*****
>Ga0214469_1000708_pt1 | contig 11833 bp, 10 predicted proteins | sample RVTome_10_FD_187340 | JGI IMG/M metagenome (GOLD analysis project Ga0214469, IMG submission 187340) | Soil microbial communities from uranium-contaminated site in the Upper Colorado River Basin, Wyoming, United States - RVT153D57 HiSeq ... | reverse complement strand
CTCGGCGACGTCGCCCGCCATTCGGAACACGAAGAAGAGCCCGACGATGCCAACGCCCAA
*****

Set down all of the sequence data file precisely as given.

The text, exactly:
>Ga0214469_1000708_pt1 | contig 11833 bp, 10 predicted proteins | sample RVTome_10_FD_187340 | JGI IMG/M metagenome (GOLD analysis project Ga0214469, IMG submission 187340) | Soil microbial communities from uranium-contaminated site in the Upper Colorado River Basin, Wyoming, United States - RVT153D57 HiSeq ... | reverse complement strand
CTCGGCGACGTCGCCCGCCATTCGGAACACGAAGAAGAGCCCGACGATGCCAACGCCCAA